Tuesday, June 01, 2004
Obama on the Cover of The New Republic
I really think this race is Barack’s to lose. He has really captured the public fascination and the new Tribune poll loudly echoes that this is true. Obama holds a 22% point lead over Ryan-52 percent to 30 percent. The question for this fall will be whether once the Ryan negative attacks start if Obama’s campaign decides to just hold onto the win or roll the dice and go visionary in search of a mandate. I’m eagerly looking forward to the latter.
Integral to Obama's success are the factors he cites in his speech: his unusual racial and cultural background. Whereas many working-class voters are wary of African American candidates, whom they think will promote black interests at the expense of their own, they simply don't see Obama in these terms. This allows him to appeal to white voters on traditional Democratic issues like jobs, health care, and education--just like a white candidate would.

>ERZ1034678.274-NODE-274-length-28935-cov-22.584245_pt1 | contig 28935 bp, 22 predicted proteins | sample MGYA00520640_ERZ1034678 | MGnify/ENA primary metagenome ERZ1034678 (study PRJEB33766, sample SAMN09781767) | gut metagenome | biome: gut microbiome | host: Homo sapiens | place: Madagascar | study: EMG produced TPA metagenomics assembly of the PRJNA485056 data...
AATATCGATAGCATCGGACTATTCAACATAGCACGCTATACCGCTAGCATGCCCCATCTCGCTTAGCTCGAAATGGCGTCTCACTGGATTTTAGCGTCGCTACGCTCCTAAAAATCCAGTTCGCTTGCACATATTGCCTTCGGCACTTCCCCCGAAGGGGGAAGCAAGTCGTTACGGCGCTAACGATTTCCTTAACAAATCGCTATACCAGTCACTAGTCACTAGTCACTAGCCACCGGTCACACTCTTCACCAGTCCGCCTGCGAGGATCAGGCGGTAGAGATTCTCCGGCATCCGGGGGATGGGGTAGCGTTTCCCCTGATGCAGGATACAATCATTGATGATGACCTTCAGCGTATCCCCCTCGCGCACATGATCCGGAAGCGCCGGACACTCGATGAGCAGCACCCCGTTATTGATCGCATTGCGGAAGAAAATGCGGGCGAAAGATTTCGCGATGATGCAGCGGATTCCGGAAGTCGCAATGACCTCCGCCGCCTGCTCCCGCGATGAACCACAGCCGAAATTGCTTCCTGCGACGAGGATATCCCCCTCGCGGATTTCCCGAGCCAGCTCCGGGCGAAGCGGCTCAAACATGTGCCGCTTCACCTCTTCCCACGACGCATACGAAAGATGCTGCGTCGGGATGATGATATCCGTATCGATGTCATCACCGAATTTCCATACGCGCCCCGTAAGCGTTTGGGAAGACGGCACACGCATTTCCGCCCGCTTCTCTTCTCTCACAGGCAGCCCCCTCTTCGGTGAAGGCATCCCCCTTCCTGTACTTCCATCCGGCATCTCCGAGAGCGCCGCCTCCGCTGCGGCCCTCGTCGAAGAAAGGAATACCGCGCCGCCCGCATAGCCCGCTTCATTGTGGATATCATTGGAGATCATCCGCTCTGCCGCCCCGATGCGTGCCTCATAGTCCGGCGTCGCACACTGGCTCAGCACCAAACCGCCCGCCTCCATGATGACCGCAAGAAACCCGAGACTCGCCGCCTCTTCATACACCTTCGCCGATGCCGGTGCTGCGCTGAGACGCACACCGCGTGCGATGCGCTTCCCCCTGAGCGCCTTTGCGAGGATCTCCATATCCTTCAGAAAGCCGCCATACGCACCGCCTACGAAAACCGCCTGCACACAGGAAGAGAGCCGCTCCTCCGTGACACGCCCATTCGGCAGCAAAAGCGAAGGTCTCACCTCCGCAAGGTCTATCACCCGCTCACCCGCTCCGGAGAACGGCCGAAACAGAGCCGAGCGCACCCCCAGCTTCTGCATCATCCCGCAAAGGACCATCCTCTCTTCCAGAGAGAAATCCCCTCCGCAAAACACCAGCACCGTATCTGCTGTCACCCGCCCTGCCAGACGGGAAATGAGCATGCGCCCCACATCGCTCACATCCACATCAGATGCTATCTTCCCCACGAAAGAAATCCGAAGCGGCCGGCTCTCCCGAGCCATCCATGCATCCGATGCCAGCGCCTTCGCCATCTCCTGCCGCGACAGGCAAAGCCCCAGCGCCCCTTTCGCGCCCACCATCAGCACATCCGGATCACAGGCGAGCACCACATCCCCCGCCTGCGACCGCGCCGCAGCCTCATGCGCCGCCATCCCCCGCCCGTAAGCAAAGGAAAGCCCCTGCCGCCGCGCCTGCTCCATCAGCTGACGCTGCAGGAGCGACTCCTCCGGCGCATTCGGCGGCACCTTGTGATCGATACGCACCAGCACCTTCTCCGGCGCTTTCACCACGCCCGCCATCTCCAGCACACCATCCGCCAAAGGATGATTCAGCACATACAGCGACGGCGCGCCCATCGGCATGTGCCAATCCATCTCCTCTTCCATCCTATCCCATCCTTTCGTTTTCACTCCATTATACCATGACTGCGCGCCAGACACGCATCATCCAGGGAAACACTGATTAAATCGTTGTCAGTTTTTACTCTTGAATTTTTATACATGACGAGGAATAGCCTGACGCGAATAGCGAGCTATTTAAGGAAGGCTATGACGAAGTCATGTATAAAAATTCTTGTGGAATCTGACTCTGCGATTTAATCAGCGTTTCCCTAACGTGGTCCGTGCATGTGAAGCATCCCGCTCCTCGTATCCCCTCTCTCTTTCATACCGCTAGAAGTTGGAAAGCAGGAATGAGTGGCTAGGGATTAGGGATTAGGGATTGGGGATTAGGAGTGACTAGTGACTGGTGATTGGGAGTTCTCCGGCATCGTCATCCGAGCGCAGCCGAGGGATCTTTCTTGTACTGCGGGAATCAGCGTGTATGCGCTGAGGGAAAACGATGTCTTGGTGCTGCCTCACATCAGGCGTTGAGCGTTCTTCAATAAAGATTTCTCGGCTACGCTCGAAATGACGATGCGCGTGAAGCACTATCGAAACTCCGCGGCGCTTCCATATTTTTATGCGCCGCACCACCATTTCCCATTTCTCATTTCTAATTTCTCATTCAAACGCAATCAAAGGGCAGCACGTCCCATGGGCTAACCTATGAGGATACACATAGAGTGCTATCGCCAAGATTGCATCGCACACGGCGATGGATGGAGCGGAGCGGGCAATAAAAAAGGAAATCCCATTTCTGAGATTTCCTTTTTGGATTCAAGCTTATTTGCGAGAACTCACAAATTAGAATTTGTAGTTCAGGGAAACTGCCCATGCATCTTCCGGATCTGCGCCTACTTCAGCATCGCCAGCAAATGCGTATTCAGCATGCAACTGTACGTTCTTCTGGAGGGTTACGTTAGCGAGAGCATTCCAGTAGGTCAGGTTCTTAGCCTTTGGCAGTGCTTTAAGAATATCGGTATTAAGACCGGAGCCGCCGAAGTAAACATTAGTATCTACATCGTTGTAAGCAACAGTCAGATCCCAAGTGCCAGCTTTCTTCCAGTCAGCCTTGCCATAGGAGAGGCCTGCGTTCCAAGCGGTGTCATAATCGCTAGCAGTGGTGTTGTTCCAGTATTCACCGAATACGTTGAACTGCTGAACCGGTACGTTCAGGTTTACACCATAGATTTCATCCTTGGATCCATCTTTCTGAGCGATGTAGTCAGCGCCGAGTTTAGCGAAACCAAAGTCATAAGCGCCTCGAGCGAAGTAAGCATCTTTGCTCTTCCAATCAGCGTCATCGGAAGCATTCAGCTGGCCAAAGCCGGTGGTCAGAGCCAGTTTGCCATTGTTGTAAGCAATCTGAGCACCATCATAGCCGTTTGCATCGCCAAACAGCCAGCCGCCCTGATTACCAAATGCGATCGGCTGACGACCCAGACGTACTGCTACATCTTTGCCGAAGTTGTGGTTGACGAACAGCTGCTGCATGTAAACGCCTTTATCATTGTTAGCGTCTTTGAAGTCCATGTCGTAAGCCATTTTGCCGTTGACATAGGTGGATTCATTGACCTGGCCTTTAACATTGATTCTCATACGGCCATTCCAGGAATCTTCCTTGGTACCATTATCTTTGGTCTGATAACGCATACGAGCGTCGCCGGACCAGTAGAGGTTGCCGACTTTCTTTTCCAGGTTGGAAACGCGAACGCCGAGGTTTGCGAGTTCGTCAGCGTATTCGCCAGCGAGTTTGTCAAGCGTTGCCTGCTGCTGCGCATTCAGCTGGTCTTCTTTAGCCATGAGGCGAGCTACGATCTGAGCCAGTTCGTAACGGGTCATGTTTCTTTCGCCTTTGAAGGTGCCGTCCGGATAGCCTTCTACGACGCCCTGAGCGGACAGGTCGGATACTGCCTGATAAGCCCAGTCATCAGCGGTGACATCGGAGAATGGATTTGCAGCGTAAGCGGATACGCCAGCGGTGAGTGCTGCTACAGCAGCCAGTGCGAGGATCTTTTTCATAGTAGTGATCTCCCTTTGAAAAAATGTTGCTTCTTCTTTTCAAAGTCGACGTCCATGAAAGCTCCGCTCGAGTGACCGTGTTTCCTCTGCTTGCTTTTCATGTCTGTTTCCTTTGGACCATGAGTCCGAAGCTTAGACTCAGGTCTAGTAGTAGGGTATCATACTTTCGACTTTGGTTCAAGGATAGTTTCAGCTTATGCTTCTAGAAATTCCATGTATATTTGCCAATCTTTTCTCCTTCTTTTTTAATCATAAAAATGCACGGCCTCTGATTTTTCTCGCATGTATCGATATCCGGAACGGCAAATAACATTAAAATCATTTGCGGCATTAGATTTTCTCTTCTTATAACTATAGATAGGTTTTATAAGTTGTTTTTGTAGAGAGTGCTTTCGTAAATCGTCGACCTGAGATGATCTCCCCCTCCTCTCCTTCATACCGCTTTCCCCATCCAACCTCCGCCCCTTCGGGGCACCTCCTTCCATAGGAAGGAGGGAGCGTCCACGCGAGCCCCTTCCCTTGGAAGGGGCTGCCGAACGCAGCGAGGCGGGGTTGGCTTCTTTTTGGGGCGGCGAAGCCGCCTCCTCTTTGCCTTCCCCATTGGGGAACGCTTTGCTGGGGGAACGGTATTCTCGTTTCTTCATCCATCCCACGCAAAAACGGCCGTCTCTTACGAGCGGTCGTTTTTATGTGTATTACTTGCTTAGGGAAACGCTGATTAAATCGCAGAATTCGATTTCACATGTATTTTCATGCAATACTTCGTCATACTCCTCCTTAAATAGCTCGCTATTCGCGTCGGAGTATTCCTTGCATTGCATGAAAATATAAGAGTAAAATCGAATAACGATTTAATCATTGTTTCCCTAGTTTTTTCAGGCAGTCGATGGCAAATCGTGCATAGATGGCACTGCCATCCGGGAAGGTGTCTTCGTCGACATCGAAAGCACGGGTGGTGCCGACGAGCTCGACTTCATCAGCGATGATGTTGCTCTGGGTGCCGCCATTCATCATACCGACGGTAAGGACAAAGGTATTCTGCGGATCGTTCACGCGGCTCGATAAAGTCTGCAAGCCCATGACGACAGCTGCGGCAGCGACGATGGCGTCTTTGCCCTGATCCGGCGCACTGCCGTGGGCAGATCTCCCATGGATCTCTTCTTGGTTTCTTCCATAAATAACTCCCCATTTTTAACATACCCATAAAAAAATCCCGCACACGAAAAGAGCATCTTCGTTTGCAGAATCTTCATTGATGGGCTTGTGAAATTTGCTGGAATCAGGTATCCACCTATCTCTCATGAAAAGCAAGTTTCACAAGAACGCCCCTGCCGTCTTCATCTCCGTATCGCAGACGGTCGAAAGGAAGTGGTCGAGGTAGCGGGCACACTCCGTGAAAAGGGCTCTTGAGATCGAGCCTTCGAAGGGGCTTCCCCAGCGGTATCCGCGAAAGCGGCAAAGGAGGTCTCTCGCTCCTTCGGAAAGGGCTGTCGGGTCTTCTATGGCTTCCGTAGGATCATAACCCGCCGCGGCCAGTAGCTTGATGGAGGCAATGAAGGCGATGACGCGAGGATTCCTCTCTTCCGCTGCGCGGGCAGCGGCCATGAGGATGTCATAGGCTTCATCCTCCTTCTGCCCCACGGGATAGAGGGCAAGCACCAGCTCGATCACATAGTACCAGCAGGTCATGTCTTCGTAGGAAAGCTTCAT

The sad fact is that there is no single truly prominent black elected official in the country today, a situation that marginalizes African American voices on everything from education to foreign policy, and creates a vacuum that charlatans like Al Sharpton can exploit for their own gain. Were Obama to win in November, he would instantly become the de facto political leader of the country's African American community. Better still, his intelligence, savvy, and sheer force of personality would quickly make him an important player on Capitol Hill. From his perch in the Senate, he's likely to become a perennial possibility for a spot on a national Democratic ticket. Which is to say, while it's a shame there aren't more candidates like Barack Obama, for the moment, one may be enough.